An article about the politics of the case, with links to numerous other Washington Post articles about it: http://www.washingtonpost.com/politics/supreme-courts-health-care-ruling-could-deal-dramatic-blow-to-obama-presidency/2012/03/28/gIQAfpBYhS_story.html.
Slide show of people in front of the Court, pro and con the law (no ads): http://www.kaiserhealthnews.org/Slide-Shows/2012/supreme-court-oral-arguments-day-1.aspx.
F2F funding bills
We are still working to secure more cosponsors for the Senate and House bills (S. 2123 and H.R. 4083) -- sponsored by Senator Robert Menendez (D-NJ) and Representative Frank Pallone (D-NJ), respectively -- to extend the current level of funding ($5 million) for F2Fs through Federal FY 2015.
We're pleased to report that we have gained another House cosponsor since the last report, Rep. Lucille Roybal-Allard (D-CA-34th), from Los Angeles.
Those of you coming to DC for the F2F conference in April: Please try to make appointments with your Members of Congress to discuss F2F funding. Also, please plan to participate in a conference call on Tuesday, April 10, at 3:00 ET to discuss the funding history and status of the F2F program so you are well-prepared to field questions from legislative staff.
Everyone: Please contact your Members of Congress by phone or email to urge them to cosponsor the Menendez-Pallone legislation. See guidance at the end of this update or click here now to send a pre-drafted letter to your Representative.
There will be no Washington update next week, as Congress is in recess and the policy team will be taking time off. As always, please feel free to contact us with any questions.
Hope you have a nice weekend!
NOTE: Past issues of the Washington update can be found on the Family Voices home page by scrolling down in the "News Feed" section.
Contacting your Members of Congress about F2F funding bills
All of you who are concerned about the future of F2Fs should contact your Members of Congress to urge that they cosponsor the Menendez or Pallone bill. You can call them through the Capitol switchboard at 202-224-3121. (To find the names of your Members of Congress, go to http://www.congressmerge.com/onlinedb/index.htm.) When you speak to the receptionist, state that you are a constituent and ask to speak to the staff person who handles health issues. If that person is not available to talk, you can leave a BRIEF message identifying yourself as a constituent who has a child with special health care needs (if applicable) and asking that the Representative/Senator cosponsor a bill that would extend funding for Family-to-Family Health Information Centers. Refer to the appropriate bill number and sponsor - in the Senate, S. 2123, sponsored by Senator Menendez; in the House, H.R. 4083, sponsored by Rep. Pallone. Leave your phone number and email address. (Remember to use your personal contact information, not that of your F2F.)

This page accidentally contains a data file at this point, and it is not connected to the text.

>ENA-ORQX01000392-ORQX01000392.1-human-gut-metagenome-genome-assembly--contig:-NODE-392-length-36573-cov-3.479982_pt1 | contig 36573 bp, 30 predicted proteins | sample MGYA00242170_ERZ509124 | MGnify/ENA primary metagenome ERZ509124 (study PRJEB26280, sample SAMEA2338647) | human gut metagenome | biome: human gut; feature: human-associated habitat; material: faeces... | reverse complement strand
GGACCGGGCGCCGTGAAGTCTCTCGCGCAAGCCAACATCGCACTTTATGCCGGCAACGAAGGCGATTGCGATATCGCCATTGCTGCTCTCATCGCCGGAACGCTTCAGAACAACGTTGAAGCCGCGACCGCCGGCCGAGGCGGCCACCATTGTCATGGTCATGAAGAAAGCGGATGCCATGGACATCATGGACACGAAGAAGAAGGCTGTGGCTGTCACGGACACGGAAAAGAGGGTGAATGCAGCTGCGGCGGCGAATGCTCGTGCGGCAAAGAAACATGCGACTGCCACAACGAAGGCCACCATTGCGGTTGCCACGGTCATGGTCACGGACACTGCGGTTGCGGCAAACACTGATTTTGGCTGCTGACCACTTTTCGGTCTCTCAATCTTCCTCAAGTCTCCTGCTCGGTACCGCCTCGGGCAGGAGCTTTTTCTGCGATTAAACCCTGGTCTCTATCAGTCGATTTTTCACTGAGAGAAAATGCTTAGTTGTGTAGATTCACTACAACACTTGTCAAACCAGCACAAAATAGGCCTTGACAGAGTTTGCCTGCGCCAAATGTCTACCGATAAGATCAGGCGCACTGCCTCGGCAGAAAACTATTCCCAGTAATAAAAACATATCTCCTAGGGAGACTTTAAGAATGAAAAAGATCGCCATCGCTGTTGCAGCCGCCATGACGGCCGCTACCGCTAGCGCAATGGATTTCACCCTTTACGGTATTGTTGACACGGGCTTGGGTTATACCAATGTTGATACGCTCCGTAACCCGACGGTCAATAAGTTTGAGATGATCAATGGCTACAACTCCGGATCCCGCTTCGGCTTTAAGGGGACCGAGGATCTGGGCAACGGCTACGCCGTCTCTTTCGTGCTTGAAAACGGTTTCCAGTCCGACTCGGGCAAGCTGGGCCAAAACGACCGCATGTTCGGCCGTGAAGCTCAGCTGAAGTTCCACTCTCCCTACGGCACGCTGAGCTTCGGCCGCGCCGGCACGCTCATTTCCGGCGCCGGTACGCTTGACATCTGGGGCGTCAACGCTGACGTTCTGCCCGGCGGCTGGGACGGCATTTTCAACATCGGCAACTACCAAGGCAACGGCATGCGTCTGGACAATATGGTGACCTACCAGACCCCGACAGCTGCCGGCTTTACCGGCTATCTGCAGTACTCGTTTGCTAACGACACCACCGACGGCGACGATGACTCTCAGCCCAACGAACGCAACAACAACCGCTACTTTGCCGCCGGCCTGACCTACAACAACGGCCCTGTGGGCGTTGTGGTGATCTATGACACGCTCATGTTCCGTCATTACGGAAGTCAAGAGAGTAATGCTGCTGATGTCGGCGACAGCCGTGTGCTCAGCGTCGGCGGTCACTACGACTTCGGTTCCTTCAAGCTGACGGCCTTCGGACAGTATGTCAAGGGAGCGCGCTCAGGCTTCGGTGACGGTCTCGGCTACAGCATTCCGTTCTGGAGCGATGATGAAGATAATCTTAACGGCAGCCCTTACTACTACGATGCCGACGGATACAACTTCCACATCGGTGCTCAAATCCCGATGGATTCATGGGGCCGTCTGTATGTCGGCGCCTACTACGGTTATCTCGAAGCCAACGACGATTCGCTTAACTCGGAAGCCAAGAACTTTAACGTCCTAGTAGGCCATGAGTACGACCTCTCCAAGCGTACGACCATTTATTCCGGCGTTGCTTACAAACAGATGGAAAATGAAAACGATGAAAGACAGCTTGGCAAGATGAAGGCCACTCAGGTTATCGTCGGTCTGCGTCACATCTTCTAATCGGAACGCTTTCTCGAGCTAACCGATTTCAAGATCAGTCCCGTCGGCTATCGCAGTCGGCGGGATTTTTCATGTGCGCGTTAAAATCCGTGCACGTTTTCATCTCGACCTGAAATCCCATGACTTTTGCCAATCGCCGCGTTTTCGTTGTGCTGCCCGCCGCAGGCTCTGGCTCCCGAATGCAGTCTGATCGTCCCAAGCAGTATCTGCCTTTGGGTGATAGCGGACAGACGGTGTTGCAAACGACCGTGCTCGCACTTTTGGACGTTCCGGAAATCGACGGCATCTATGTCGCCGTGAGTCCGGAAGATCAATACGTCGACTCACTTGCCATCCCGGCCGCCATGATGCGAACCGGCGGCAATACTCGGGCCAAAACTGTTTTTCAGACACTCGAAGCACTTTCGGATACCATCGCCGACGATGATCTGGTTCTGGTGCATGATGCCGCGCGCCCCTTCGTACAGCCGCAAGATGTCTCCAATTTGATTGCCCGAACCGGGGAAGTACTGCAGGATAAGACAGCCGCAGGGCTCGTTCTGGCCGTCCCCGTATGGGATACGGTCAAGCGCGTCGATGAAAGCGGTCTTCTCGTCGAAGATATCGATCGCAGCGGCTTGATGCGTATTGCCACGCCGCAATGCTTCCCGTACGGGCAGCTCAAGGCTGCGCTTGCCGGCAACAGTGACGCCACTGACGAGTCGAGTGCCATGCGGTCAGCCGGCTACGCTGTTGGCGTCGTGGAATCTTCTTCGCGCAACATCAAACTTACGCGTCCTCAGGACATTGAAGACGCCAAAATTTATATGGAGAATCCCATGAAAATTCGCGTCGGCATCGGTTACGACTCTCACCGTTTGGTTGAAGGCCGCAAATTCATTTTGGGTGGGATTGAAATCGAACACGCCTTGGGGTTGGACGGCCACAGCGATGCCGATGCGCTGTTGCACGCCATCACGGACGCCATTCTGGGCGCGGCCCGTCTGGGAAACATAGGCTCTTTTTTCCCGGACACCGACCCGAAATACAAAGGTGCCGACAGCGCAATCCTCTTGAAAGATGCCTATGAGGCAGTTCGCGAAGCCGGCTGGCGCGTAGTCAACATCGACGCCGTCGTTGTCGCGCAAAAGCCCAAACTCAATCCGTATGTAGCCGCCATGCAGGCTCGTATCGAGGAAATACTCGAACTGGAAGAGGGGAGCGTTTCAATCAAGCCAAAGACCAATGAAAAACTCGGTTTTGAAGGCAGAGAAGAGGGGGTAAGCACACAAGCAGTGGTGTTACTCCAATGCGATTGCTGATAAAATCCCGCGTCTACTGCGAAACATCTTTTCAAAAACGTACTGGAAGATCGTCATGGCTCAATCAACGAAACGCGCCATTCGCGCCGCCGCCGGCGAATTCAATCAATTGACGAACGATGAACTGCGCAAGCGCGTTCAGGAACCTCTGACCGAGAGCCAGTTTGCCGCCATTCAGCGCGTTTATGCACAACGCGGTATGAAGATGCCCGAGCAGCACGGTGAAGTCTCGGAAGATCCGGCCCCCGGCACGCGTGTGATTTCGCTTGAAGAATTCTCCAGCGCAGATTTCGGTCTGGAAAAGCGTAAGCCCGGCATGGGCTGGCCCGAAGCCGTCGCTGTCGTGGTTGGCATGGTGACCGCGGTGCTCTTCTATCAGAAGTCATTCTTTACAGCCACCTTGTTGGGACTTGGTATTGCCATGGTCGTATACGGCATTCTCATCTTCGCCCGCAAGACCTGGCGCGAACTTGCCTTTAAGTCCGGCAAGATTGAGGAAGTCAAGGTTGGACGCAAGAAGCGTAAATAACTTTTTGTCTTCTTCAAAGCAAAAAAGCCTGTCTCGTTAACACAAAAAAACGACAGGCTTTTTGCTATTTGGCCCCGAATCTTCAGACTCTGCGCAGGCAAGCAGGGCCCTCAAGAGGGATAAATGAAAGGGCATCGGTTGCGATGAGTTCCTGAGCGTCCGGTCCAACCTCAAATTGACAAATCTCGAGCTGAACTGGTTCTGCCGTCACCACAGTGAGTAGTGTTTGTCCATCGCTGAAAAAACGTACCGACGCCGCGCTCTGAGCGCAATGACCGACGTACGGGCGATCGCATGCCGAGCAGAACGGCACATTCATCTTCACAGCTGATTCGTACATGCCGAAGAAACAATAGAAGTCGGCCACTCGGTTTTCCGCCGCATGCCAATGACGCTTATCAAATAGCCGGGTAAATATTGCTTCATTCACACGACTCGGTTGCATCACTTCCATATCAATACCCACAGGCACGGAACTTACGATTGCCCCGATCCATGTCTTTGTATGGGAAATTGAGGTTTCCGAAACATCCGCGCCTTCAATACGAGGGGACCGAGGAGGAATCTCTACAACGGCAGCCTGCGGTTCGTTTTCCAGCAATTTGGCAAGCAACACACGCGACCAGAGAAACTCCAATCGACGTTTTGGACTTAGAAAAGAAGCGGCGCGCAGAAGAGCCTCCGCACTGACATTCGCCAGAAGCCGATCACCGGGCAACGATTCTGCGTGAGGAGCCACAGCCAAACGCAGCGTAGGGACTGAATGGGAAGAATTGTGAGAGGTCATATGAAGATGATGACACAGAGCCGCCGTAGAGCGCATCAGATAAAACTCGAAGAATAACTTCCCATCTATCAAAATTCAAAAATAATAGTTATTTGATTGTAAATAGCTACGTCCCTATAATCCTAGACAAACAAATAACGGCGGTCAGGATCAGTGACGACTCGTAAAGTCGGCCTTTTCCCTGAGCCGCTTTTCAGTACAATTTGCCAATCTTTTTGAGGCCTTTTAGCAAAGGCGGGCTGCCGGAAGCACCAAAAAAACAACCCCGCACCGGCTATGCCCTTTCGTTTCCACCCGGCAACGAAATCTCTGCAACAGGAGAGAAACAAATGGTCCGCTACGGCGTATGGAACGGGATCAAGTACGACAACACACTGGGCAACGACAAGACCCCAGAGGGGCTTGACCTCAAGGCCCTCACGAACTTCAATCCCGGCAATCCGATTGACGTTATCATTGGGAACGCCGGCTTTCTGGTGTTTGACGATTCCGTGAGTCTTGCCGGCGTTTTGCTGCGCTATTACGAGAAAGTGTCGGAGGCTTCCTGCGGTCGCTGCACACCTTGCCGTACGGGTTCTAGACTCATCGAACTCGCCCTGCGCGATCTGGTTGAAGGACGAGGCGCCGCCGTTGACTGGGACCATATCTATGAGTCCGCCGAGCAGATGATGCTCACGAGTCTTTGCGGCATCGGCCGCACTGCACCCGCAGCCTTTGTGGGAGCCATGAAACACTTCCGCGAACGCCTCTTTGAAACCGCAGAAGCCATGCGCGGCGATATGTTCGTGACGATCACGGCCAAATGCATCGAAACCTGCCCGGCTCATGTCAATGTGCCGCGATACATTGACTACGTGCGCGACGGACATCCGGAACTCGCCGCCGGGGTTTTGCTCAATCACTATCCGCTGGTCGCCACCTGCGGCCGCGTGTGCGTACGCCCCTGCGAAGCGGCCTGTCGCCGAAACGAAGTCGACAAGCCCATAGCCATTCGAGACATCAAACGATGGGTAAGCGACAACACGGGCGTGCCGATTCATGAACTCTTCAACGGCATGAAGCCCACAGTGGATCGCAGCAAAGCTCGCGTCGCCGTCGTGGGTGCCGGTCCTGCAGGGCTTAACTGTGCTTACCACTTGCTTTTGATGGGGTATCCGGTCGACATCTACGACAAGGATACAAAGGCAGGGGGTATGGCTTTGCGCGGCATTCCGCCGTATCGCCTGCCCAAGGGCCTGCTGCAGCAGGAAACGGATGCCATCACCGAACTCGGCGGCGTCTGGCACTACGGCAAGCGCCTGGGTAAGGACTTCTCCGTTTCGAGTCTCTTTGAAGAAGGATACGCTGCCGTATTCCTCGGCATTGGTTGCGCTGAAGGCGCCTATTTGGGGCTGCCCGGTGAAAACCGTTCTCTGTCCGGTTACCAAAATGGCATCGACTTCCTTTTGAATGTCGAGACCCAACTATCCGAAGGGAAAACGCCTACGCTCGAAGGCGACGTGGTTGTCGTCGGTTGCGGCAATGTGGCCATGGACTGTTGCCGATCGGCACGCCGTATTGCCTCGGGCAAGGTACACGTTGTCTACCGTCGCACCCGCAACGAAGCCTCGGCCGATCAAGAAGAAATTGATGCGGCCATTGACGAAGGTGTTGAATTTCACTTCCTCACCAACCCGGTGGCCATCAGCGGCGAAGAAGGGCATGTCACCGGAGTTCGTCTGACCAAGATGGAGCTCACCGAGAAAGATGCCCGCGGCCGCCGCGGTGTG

You can also write to your Representative (even if you call) via the "Advocacy" section of the Family Voices website, where you will find a pre-written letter that you fill in with your personal information. (You do not need to know the name of your Representative.) Please ask families you have worked with, friends, and relatives to write their Representatives through the Family Voices website also. The URL is http://www.familyvoices.org/action/advocate. At this time, the website is not configured to automatically send the letter to Senators, but simple instructions about how to contact your Senators, and text to copy and paste, can also be found on that page. (You do not need to know the names of your Senators.)
Remember: Federal resources may not be used for lobbying activities.
Please feel free to call Brooke or Janis (contact information above) if you have any questions.